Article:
• 600g of cauliflower – to make it rainbow, buy rainbow cauliflowers – Marks and Spencers sell them – they come in yellow, white and purple
  • two large red onions
  • one big bastard bag of spinach
  • 1 tin of chickpeas
  • three cloves of garlic, minced (use one of these bad boys – you’ll save your fingers and you don’t need to fart about peeling the garlic)
  • 1 tsp of cumin seeds or half a teaspoon of ground cumin
  • 1 teaspoon of chilli flakes
  • salt and black pepper
  • spray oil, but not Frylight, because you’re so much better than that muck
  • red pepper optional

Let’s quickly talk about oil, for those that haven’t been with us since the beginning. Here’s the thing: we don’t like Frylight. It’s pushed too hard in a lot of recipes and it tastes like poo. We prefer to use a good olive oil (and if we’re absolutely honest, we don’t syn it – never have) but for the sake of you lot, we always factor the syns in. Most of the time for blog recipes we recommend using a spray oil – you’ll get enough from 10 sprays and that’s 1 syn according to the calculator. Divided between four, up to you if you syn such a negligible amount. We use one of these filled up with olive oil but listen, you can buy spray oil in the shops. Just look for the Frylight, knock them over, choose something decent. It’s your body – why eat plastic crap if you don’t have to do so?

to make roasted rainbow aloo gobi, you should:

  • preheat the oven to 180 degrees
  • chop your new potatoes into similar sized chunks
  • pick the cauliflower apart into chunky little florets
  • arrange them both on a baking tray, spritz them with a few sprays of oil, scatter over the garlic, chilli, cumin/cumin seeds and then season with a lot of salt and black pepper
  • into the oven they go for thirty minutes or so, turning them every now and then
  • meanwhile, thinly slice your onion and pepper if using, then gently sweat them in a few sprays of oil – cook them slowly mind, let them sweat and golden and caramelise
  • add the chickpeas (drained, obviously) then the spinach so it wilts down
  • mix in the potatoes and cauliflower and serve!

Super tasty and easy to make.

Want more ideas? You greedy bugger!

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Enjoy!

J

golden turmeric chicken with beetroot and mint houmous

Tonight’s post of golden turmeric chicken with beetroot houmous will be a test to see whether I can stick to a simple, clean recipe without any chit-chat. Remember, we’re on a break! But you lot still need to be fed, after all…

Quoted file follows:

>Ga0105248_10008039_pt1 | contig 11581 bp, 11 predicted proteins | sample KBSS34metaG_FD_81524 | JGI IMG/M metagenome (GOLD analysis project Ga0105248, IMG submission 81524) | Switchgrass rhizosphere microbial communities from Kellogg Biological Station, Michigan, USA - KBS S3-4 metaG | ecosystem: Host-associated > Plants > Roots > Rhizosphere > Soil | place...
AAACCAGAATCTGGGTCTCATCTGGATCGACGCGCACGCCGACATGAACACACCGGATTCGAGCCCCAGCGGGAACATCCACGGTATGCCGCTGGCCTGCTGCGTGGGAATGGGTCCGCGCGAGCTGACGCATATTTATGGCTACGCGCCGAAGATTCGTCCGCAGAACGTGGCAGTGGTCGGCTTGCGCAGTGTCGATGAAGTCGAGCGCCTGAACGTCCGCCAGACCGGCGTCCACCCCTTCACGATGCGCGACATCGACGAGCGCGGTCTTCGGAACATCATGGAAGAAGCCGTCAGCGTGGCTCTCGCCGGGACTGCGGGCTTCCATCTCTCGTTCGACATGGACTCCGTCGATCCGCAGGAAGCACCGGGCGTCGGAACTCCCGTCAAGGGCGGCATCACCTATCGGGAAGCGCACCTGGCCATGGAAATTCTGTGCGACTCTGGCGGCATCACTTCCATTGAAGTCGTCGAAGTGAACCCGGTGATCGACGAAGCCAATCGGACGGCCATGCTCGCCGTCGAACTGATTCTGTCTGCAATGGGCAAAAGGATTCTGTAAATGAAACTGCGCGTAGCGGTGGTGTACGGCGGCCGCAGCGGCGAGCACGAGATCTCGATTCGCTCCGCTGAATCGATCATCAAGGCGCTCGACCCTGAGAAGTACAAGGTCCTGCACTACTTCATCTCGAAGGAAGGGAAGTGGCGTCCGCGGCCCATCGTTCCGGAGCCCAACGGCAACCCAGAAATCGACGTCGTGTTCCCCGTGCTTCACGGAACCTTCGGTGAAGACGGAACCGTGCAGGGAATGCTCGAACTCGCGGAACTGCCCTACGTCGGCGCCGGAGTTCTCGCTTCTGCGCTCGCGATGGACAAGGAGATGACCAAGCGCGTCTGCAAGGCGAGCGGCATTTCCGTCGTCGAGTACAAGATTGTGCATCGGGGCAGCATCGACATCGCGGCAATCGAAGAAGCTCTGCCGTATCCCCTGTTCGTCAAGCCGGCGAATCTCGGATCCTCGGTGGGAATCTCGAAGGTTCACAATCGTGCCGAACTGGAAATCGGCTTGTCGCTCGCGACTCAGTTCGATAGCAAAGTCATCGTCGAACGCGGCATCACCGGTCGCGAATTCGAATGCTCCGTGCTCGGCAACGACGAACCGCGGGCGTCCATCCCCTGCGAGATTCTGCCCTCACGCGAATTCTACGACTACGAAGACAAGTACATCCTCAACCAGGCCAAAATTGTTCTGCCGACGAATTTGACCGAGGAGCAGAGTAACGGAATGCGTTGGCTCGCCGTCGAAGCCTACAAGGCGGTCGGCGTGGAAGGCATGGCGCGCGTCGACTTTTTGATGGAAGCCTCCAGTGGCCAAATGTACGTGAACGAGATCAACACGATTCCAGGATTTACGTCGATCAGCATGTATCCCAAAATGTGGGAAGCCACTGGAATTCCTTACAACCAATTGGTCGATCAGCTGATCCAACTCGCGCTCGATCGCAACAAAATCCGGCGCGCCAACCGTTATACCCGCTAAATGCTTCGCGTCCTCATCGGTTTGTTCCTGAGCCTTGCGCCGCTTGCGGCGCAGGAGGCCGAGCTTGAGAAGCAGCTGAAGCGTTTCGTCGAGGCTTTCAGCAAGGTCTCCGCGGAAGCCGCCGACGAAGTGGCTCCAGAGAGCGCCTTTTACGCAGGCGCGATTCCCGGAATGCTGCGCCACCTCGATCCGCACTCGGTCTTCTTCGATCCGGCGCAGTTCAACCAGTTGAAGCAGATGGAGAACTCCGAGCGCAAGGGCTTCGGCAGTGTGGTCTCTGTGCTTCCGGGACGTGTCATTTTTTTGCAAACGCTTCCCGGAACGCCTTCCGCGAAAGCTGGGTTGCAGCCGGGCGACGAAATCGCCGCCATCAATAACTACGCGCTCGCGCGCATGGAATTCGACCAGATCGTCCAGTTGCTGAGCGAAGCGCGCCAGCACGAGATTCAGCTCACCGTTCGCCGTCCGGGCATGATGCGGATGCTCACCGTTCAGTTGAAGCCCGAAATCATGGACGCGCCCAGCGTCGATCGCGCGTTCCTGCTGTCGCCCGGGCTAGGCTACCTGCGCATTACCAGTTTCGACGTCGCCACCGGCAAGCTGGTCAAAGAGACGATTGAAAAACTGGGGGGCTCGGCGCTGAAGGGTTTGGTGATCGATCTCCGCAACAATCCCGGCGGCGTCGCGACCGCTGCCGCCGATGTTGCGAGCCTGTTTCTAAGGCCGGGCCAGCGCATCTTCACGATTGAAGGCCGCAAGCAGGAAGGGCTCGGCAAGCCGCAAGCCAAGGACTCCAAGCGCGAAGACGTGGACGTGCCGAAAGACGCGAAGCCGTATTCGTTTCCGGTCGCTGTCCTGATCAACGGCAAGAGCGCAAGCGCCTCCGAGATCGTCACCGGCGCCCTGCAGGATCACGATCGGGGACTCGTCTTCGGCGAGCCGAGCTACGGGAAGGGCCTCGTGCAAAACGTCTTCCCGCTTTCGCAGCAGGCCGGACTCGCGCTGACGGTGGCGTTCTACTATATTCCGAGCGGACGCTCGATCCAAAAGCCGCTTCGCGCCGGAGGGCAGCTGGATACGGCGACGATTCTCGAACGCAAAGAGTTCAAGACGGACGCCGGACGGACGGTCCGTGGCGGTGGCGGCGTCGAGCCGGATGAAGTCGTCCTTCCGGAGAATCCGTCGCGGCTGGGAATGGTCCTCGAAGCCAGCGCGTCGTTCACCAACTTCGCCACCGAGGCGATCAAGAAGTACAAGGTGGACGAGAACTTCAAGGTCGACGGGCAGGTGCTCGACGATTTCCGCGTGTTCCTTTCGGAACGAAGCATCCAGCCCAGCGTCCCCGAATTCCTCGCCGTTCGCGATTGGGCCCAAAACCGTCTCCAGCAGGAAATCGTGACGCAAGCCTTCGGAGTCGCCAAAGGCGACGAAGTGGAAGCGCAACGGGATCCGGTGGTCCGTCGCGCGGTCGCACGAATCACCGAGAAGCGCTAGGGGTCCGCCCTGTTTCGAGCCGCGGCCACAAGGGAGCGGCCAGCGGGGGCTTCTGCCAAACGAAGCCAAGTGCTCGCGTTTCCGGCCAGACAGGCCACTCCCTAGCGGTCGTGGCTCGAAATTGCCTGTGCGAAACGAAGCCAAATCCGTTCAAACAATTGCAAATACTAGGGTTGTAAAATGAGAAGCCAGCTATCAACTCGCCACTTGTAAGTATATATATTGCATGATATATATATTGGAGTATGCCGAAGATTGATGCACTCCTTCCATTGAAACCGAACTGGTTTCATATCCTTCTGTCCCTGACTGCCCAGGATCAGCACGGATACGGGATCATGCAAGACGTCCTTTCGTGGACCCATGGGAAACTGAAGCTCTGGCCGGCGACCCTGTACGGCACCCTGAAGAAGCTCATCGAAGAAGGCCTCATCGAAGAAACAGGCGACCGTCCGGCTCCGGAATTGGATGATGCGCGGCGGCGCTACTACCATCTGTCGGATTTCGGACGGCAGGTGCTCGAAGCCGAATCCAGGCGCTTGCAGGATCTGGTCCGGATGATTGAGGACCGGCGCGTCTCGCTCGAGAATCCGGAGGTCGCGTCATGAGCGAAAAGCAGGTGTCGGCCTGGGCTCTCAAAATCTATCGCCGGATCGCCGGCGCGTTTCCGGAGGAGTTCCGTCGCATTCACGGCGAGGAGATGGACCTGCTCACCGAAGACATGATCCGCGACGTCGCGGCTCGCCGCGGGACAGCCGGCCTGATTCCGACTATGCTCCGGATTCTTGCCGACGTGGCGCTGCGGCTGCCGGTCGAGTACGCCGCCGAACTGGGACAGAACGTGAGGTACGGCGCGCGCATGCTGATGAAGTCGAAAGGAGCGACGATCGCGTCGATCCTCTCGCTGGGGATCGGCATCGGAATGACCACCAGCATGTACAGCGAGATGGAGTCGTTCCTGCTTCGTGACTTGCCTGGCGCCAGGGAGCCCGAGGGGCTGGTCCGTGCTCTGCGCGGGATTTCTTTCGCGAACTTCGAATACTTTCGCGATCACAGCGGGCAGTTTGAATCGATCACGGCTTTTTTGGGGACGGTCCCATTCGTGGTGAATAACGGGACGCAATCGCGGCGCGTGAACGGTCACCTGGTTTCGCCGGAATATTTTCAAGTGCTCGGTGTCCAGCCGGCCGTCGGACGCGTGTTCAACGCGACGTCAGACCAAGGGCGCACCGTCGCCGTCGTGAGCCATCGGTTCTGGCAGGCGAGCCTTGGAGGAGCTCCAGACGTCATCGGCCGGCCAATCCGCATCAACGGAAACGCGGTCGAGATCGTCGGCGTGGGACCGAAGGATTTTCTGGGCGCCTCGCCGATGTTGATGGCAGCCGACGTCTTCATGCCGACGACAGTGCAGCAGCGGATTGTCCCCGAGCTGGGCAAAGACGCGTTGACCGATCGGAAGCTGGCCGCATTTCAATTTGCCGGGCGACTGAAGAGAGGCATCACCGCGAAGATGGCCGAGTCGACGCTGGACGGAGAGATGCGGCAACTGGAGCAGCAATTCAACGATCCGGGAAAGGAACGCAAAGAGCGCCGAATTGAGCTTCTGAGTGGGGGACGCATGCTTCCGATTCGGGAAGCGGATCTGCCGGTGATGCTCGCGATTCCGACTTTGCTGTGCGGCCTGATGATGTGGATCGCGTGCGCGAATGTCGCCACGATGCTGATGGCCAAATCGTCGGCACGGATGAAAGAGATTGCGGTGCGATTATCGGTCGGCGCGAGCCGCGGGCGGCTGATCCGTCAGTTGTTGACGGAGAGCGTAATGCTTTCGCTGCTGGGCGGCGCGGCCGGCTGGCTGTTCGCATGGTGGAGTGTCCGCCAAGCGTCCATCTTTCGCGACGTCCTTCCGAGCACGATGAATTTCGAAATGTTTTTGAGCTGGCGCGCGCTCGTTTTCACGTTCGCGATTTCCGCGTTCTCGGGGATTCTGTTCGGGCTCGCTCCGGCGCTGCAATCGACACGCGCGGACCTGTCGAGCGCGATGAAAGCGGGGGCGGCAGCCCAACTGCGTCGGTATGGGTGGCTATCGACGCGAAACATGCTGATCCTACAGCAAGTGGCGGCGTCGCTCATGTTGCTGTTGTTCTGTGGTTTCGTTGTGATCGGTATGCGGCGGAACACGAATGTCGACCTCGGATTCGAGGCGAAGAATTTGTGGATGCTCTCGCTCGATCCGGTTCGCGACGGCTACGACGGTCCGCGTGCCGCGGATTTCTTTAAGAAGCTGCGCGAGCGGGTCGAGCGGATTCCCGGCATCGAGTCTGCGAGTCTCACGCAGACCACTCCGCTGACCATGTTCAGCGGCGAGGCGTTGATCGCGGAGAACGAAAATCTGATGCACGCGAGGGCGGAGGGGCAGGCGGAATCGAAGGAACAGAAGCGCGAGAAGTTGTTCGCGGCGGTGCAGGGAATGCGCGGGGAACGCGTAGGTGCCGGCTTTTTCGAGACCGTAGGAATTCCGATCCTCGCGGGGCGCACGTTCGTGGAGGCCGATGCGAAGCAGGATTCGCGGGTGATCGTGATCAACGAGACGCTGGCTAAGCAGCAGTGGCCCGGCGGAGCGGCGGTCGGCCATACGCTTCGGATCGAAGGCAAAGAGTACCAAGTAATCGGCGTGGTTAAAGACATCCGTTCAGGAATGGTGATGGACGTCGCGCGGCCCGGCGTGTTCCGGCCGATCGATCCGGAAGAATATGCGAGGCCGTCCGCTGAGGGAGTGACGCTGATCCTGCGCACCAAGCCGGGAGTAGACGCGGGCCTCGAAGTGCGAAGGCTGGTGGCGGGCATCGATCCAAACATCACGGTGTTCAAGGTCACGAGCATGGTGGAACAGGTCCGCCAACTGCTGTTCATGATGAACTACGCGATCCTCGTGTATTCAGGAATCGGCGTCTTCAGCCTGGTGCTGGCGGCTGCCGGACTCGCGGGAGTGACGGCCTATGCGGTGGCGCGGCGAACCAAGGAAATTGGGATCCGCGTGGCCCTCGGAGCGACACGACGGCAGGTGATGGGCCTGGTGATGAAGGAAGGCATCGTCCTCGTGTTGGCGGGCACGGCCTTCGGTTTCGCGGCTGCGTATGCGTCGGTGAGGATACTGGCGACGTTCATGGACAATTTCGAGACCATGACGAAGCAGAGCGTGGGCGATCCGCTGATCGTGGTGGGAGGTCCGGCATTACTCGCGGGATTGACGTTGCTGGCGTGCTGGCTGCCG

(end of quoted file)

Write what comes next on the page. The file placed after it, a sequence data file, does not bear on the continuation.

OK a super quick diversion. Anyone else as sick as I am with hearing mouthbreathers chuntering on about the bloody Aldi slimming meals and how SW will doubtless ramp up the syns value of them in order to ‘protect their sales’? Way haway, they need to give their heads a wobble, stop trying to play Vera and shut the hell up. Here’s why the logic doesn’t stack up:

  • you can work out syn values on the calculator;
  • if they were that vindictive, they would do the same with Marks and Spencer’s half-syn sausages, wouldn’t they;
  • they wouldn’t allow Weight Watchers, their biggest rival both commercially and most likely physically, to have a wrap that qualifies as a healthy extra (and thank god right, because I wouldn’t get to see forty billion photos of wraps filled with dog food and passed off as a pasty, now would I);
  • they’re in the business of weight-loss, not managing massive conspiracies. Well no, that’s a fib, I’m not convinced our Fearless Leader didn’t stumble out of the Roswell wreckage with world domination in one hand and whatever the alien equivalent of car-boot Rothmans are.

Honestly, sometimes a cigar is just a cigar, and in this case that cigar tastes like disappointment and horse arseholes. Let’s just calm our tits.

And what better way to calm your tits than with a gorgeous turmeric chicken breast served with beetroot and mint houmous, minty couscous, garlic spinach and a roasted red pepper? Piece of piss to make, I assure you. This makes enough for two large plates.

turmeric chicken

turmeric chicken

to make golden turmeric chicken with beetroot houmous, you’ll need:

  • two chicken breasts – decent ones mind, not breasts that shrivel up to the size of a beansprout – we can help with that, because you get so many breasts in our Musclefood hamper that you’ll be as stiff as Hugh Hefner! Come take a look – it’ll open in a new window, so shush
  • tablespoon of olive oil (6 syns)
  • tsp of oregano
  • tsp of turmeric
  • one or two tablespoons of hot sauce (it’s just a spicy sauce, you can buy it from the supermarket, syns will be negligible)